Two Arizona State University professors have been elected to the American Academy of Arts and Sciences. Jane Buikstra, a Regents' Professor in the School of Human Evolution and Social Change, and Asunción Lavrin, an emeritus professor in the School of Historical, Philosophical and Religious Studies, were chosen for their foundational work in their respective fields.
They are among more than 200 members in the 2019 class recognized for their outstanding achievements in academia, the arts, business, government and public affairs.
“With the election of these members, the academy upholds the ideals of research and scholarship, creativity and imagination, intellectual exchange and civil discourse, and the relentless pursuit of knowledge in all its forms,” AAAS President David Oxtoby said.
Buikstra is a renowned bioarcheologist and is known for forming the discipline of bioarcheology, which combines archeology with forensics, pathology, genetics and other fields to understand the lives of past peoples.
Buikstra is currently working on a number of efforts that explore the experiences of ancient humans from around the world. These include projects on the everyday lives of those who lived in Athens, Greece, during the eighth through fourth centuries B.C.; the spread of M. tuberculosis from South to North America and how it evolved as it moved between humans and other hosts; the connections between environmental change and social complexity for ancient indigenous peoples who lived along North American river systems; and how the Chiribaya culture of South America made radical social changes between 1,000 to 1,500 years ago.
“I’m especially honored to be part of a body that recognizes the significance of humanistic endeavors along with the sciences,” Buikstra said. “The AAAS election is a most welcome recognition that significant research is often broadly based and seeks to push boundaries, as is encouraged at ASU.”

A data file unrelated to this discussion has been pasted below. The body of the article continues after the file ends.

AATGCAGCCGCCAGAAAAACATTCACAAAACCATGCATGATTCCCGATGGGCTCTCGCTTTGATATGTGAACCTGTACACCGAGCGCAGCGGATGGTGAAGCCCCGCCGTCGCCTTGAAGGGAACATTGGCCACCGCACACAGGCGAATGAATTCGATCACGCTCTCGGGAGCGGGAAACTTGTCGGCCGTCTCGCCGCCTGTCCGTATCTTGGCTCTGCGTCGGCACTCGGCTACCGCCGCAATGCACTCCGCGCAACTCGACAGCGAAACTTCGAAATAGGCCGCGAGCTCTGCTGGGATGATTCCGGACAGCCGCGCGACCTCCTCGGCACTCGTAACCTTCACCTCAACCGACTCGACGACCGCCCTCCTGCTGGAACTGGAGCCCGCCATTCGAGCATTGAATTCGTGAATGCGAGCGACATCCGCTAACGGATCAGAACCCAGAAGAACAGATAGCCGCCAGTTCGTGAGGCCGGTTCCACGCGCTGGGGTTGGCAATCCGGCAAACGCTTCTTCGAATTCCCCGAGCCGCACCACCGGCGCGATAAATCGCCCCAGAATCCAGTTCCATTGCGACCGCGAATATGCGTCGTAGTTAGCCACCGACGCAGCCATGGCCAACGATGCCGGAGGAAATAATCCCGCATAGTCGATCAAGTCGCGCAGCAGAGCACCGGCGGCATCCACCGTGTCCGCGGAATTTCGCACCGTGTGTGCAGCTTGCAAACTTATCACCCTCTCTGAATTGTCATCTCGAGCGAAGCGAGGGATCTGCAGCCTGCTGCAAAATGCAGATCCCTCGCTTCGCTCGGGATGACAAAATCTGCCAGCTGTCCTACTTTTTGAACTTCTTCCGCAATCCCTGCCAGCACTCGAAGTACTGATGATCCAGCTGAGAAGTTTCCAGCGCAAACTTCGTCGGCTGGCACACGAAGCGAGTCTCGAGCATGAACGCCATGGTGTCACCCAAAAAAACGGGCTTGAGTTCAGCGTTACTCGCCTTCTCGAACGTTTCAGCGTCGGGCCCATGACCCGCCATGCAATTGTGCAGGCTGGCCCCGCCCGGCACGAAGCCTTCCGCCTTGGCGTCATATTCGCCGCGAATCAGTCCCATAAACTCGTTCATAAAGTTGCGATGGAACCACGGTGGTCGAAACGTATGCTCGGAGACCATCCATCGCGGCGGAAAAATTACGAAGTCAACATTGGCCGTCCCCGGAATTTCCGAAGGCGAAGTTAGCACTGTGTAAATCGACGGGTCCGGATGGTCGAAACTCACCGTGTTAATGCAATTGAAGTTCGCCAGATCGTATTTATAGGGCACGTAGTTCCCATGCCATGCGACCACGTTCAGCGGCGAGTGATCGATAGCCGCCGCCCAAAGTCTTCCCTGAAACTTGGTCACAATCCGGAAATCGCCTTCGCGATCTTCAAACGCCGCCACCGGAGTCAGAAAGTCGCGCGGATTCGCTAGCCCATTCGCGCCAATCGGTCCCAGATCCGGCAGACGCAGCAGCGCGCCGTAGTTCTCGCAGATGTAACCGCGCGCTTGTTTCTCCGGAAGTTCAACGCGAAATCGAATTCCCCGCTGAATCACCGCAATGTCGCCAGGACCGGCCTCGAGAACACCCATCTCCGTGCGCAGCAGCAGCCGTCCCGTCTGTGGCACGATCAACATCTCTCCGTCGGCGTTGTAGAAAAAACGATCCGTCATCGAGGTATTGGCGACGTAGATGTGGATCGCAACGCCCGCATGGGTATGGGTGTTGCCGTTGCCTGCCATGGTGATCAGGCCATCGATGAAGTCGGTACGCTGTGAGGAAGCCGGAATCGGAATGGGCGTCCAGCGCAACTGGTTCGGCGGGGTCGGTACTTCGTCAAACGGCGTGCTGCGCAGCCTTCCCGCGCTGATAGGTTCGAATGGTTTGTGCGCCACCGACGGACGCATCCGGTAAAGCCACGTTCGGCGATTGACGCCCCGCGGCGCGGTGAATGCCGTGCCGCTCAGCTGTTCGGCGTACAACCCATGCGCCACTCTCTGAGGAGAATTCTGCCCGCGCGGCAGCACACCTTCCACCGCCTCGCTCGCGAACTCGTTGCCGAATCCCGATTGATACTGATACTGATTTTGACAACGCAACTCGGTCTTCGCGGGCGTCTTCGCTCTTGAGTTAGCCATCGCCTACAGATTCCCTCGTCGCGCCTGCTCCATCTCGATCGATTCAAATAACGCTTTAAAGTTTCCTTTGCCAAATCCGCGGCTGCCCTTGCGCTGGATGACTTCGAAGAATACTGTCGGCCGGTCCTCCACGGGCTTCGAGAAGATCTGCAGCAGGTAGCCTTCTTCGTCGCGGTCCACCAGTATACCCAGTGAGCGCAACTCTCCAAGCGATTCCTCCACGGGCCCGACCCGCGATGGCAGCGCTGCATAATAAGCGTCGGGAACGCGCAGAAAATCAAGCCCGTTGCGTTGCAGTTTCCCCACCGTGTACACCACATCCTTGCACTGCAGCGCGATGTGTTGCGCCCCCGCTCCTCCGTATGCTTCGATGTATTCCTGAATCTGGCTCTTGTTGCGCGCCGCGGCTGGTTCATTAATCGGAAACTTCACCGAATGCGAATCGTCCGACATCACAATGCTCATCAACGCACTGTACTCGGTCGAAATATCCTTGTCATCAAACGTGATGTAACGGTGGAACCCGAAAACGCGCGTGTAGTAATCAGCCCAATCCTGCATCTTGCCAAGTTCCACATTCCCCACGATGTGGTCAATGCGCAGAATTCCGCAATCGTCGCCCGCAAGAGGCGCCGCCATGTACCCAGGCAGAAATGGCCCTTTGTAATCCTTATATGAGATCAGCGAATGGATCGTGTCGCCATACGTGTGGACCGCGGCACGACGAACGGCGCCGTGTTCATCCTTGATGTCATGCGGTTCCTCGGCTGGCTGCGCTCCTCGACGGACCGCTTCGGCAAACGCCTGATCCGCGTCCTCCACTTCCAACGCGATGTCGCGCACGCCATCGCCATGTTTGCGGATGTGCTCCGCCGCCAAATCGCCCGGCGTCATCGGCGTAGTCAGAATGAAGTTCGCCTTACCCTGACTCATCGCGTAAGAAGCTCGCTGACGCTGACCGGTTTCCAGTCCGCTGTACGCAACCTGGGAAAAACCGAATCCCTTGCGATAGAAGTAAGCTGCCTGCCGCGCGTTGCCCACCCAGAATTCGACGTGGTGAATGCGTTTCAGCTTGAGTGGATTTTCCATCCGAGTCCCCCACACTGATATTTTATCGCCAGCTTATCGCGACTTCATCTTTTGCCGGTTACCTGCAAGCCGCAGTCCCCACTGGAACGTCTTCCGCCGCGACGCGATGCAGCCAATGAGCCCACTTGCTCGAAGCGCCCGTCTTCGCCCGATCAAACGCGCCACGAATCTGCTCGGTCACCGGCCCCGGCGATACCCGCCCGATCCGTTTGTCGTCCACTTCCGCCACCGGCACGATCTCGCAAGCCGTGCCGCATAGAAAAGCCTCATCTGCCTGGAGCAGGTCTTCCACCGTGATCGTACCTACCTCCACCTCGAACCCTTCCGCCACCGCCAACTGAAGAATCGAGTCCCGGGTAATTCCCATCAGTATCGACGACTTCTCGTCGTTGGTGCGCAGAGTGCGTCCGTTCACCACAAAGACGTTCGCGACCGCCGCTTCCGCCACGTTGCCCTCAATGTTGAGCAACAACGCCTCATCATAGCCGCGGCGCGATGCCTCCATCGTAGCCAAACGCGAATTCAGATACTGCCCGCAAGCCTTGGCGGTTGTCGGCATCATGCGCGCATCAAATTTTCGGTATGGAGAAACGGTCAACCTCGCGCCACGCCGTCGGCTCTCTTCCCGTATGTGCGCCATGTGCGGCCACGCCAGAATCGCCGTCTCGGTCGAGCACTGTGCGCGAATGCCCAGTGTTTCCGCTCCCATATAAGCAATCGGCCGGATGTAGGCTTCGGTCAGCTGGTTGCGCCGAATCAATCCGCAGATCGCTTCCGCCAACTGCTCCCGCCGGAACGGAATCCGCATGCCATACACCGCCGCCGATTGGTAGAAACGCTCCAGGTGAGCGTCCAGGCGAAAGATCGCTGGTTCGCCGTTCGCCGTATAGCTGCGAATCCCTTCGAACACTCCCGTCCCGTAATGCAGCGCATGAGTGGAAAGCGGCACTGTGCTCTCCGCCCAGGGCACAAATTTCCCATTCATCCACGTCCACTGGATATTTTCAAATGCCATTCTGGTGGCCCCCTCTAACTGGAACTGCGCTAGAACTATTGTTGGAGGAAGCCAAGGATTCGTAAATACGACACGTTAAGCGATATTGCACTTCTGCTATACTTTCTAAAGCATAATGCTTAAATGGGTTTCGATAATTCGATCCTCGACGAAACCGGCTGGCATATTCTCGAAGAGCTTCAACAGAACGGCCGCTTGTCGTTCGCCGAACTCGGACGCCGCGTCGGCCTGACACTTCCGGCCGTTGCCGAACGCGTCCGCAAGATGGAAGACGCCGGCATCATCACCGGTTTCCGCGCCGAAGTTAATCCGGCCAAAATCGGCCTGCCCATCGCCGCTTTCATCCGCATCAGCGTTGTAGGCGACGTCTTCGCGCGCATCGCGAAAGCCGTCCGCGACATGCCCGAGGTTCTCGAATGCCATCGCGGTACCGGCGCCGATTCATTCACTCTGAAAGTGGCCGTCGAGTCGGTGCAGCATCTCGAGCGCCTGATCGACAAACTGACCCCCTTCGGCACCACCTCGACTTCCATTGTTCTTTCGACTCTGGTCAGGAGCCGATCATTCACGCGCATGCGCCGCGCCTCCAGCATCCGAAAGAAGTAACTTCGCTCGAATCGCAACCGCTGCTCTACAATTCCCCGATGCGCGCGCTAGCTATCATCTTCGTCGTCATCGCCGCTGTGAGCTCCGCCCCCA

Asunción Lavrin is an award-winning author and historian with more than 100 publications to her credit. She has covered the topics of gender and women’s studies in colonial and contemporary Latin America, and religion and spirituality in colonial Mexico.
Considered a pioneer in Latin American women’s history, Lavrin has studied and published extensively on women in Latin America, especially women in Mexico. Her work has significantly contributed to the historical record of Roman Catholicism in Mexico, beginning with a number of her early articles on nuns and nunneries, culminating in her 2008 monograph "Brides of Christ: Conventional Life in Colonial Mexico."
The academy was founded in 1780 by John Adams, John Hancock and others who believed the new republic should honor exceptionally accomplished individuals and engage them in advancing the public good. The Academy’s dual mission remains essentially the same 239 years later with honorees from increasingly diverse fields and with the work focused on the arts, democracy, education, global affairs and science.
The new class will be inducted at a ceremony in October in Cambridge, Massachusetts, and they will join the company of academy members elected before them, including Benjamin Franklin (elected 1781), Ralph Waldo Emerson (1864), Charles Darwin (1874), Albert Einstein (1924), Margaret Mead (1948), Martin Luther King Jr. (1966) and more recently, Michael Bloomberg (2007) and Judy Woodruff (2012).
Mikala Kass contributed to this article.